Media Advisory for Wed., Nov. 3, 2021 – On Anniversary of Prop 22’s Passage, Gig Workers to Descend on Uber Hub in Los Angeles to Demand Fair Pay, Adequate Worker Protections

On unprecedented global day of action by gig workers in 9 countries, Los Angeles-area Uber and Lyft drivers will demand better protections and conditions for app-based workers across the world, shed light on the false promises of gig companies’ Prop 22 campaign, and call on Uber and other tech giants to drop their legal defense of the unconstitutional ballot initiative.

Los Angeles — A caravan of rideshare drivers with Mobile Workers Alliance (MWA) will descend on Uber’s Greenlight Hub in Central LA on Wednesday to rally and demand that the tech giant grant gig workers across the world fair pay and basic worker rights and protections. The demonstration, held on the anniversary of Proposition 22’s passage, is part of a series of protests to be held by gig workers in 9 countries in response to the attempt by companies like Uber to spread Prop 22-style legislation around the world.

After convening in MacArthur Park, the LA-area gig workers will drive to Uber’s Greenlight Hub on Beverly Boulevard. There, drivers will rally and share personal stories that shed light on the false promises of tech giants’ Prop 22 campaign and explain why, one year after the ballot initiative’s passage, many drivers still feel their lives are unstable and precarious.

Prop 22, which a California court recently ruled unconstitutional, denies app-based rideshare and delivery drivers the rights and protections afforded to California employees, including a minimum wage, paid sick leave, overtime pay, unemployment insurance, access to workers’ compensation, and the right to join together in a union.

At the LA rally, gig workers will call on Uber, Lyft, and other tech companies to drop their legal appeal of the court ruling declaring Prop 22 unconstitutional and to properly classify drivers as employees and not “independent contractors.”

WHO: Gig rideshare and delivery drivers with Mobile Workers Alliance.

WHAT: Motor caravan, rally, and drivers sharing personal stories that will shed light on the false promises of gig companies’ Prop 22 campaign.

WHEN: 10:30 a.m.

WHERE: Uber’s Greenlight Hub at 2417 Beverly Blvd., Los Angeles, CA 90057

VISUALS: Drivers will hold pro-driver signs, flags, and banners. Cars will be decorated with pro-worker signage.

Among the many protests to be held on November 3, gig worker actions are planned in Barcelona, Spain; Buenos Aires, Argentina; Guadalajara, México; São Paulo, Brazil; and Quito, Ecuador.

As part of California protests Wednesday, gig drivers with We Drive Progress and Gig Workers Rising will rally at DoorDash headquarters in San Francisco.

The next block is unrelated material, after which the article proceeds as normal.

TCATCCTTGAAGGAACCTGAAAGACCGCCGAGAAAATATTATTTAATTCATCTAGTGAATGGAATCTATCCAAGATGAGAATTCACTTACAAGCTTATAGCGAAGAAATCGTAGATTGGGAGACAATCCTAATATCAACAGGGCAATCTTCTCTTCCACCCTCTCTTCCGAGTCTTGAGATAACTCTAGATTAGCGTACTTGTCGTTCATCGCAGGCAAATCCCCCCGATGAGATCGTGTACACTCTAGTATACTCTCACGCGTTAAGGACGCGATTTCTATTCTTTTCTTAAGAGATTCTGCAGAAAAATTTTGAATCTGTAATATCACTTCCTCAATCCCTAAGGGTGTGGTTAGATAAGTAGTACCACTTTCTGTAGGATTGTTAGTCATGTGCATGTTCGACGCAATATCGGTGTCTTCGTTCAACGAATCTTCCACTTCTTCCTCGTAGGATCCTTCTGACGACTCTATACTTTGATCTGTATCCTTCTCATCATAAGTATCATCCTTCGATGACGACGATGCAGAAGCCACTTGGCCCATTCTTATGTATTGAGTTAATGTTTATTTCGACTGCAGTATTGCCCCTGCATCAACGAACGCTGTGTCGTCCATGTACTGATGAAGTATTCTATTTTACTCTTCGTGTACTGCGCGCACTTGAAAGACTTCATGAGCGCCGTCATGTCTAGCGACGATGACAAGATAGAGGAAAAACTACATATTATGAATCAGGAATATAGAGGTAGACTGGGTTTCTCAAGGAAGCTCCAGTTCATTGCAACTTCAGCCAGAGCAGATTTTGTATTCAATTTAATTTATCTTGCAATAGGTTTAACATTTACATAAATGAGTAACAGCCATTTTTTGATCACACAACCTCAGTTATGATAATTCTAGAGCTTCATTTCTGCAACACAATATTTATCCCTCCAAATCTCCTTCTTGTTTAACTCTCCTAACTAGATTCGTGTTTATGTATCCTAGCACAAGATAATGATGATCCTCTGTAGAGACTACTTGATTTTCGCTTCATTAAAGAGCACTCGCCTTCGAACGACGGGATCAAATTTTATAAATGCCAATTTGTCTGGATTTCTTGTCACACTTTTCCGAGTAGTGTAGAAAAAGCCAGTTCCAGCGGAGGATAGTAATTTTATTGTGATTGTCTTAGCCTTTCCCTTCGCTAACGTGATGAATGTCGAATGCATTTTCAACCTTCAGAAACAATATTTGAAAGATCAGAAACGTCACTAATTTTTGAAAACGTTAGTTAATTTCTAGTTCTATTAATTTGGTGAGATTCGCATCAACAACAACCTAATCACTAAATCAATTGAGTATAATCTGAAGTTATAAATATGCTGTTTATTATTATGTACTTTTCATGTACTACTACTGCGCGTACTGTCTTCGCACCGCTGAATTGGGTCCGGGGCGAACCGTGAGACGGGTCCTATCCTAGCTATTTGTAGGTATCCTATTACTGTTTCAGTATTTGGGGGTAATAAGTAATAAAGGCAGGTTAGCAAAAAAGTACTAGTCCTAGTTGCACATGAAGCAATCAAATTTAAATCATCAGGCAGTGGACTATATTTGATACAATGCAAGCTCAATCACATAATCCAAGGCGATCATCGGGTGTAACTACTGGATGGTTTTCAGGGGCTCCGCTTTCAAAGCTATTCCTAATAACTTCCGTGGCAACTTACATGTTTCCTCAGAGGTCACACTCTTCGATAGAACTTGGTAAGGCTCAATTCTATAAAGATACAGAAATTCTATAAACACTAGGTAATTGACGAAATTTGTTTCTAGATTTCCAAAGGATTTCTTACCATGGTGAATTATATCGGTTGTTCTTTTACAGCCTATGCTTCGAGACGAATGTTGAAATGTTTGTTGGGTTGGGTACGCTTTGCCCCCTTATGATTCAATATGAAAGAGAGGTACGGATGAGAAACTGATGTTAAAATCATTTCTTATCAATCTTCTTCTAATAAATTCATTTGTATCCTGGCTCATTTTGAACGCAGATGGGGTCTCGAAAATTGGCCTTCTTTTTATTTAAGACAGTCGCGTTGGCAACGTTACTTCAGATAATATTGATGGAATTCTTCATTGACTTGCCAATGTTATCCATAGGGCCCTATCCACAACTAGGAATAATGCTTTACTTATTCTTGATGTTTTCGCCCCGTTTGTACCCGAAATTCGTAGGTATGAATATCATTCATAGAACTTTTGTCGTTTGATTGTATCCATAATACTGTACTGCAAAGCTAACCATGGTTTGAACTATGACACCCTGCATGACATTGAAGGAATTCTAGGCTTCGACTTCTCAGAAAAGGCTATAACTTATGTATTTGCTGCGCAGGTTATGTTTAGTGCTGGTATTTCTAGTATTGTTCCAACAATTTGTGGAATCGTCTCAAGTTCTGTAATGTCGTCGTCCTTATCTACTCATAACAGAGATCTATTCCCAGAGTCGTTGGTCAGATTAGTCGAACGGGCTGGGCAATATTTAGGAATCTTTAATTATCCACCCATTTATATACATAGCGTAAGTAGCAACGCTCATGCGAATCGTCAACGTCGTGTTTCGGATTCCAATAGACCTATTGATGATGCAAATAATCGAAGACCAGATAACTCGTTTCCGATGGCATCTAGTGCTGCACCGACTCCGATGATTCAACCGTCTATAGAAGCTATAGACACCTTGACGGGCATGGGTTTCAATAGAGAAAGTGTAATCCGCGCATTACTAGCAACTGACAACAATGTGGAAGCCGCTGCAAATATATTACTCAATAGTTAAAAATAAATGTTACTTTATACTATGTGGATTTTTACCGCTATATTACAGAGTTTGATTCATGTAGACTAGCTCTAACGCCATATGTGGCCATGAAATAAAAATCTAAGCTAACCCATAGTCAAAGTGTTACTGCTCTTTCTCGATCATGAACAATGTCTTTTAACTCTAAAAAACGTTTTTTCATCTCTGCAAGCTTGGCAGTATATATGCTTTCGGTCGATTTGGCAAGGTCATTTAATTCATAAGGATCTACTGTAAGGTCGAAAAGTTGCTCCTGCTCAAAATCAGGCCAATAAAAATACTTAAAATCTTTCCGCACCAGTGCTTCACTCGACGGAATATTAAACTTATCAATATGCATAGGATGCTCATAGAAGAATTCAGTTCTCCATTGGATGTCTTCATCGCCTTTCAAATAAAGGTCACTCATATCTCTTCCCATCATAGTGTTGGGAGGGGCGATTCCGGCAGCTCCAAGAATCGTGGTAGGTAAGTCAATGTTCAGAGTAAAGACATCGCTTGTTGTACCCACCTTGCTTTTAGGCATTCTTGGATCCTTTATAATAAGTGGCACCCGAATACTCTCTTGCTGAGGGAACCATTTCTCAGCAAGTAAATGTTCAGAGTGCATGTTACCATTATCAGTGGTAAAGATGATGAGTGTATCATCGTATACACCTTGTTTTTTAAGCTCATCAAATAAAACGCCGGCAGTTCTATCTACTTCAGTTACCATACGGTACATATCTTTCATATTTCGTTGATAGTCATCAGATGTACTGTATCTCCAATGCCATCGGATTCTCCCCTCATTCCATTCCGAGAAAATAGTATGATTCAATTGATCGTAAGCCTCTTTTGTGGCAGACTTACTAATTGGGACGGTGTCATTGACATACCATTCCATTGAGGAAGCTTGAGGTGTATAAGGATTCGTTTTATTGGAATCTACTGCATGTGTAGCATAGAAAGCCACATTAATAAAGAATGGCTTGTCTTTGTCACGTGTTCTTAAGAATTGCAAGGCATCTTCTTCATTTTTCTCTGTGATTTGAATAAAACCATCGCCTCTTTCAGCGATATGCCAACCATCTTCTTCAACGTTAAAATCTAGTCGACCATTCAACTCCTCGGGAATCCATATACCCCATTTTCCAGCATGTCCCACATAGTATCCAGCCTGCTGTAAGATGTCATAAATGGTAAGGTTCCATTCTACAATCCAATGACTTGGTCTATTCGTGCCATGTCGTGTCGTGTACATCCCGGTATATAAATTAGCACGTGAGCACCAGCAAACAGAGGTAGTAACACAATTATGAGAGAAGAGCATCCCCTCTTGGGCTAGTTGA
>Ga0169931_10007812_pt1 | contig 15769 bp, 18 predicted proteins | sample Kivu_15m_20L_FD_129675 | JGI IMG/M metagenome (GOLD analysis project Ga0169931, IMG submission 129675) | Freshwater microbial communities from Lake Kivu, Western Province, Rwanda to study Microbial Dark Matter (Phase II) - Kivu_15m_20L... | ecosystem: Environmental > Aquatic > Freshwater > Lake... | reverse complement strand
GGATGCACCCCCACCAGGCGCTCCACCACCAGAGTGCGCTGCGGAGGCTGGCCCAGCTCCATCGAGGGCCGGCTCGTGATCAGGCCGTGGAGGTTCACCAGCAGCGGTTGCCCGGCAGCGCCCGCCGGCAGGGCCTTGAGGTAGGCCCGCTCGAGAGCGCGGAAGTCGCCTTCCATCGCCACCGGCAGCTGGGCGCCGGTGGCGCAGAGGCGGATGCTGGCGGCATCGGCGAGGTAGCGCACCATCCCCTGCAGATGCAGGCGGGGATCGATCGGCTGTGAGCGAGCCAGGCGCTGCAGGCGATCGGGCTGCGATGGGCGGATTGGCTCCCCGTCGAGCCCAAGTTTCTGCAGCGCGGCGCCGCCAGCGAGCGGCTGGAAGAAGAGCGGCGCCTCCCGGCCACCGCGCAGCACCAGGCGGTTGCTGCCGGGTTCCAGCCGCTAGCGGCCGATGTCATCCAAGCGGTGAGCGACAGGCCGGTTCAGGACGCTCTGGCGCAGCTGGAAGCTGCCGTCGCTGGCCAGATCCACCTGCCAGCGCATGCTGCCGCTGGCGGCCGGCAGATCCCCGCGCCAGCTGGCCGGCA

Gig companies claimed California drivers would be better off after Prop 22 passed. Yet one year later, California gig workers’ report that pay remains low; health stipends promised by gig companies have not been received by most workers; and many drivers still rely on government benefits to get by ​​— all problems highlighted in a recent report by the National Employment Law Project.


As part of gig companies’ global efforts to deny worker protections, tech giants like Uber, Lyft, and DoorDash spent more than $220 million in 2020 on a misleading ad campaign pushing Prop 22 in California. The ballot initiative, which passed on November 3, 2020, defined gig workers as “independent contractors” and not employees. The classification excludes gig workers from basic labor rights and protections — including paid sick leave, overtime pay, unemployment insurance, access to workers’ compensation, and the right to join together in a union.

In August, an Alameda County Superior Court judge ruled that Prop 22 was unconstitutional under state law, as it limits California lawmakers’ power to include gig workers in the state’s workers’ compensation program and strips the legislature of its ability to pass laws protecting drivers’ right to organize and form a union. The ruling also said that gig companies misled voters about the intent of Prop 22.

Instead of recognizing drivers’ rights and protections, gig companies have appealed the decision striking down Prop 22 and continue to misclassify California gig workers as independent contractors.

Since Prop 22’s passage, California gig workers have continued mobilizing for their rights. And over the past several years, a global movement of app-based workers has grown to fight gig company exploitation.

Mobile Workers Alliance is part of a coalition of over 24,000 drivers statewide who are responsible for the billions that companies like Uber, Lyft, and their investors pocket every year. We’re uniting to win our union and a better life for ourselves and our loved ones.


Contact: Tim Sandoval, 213-218-5855

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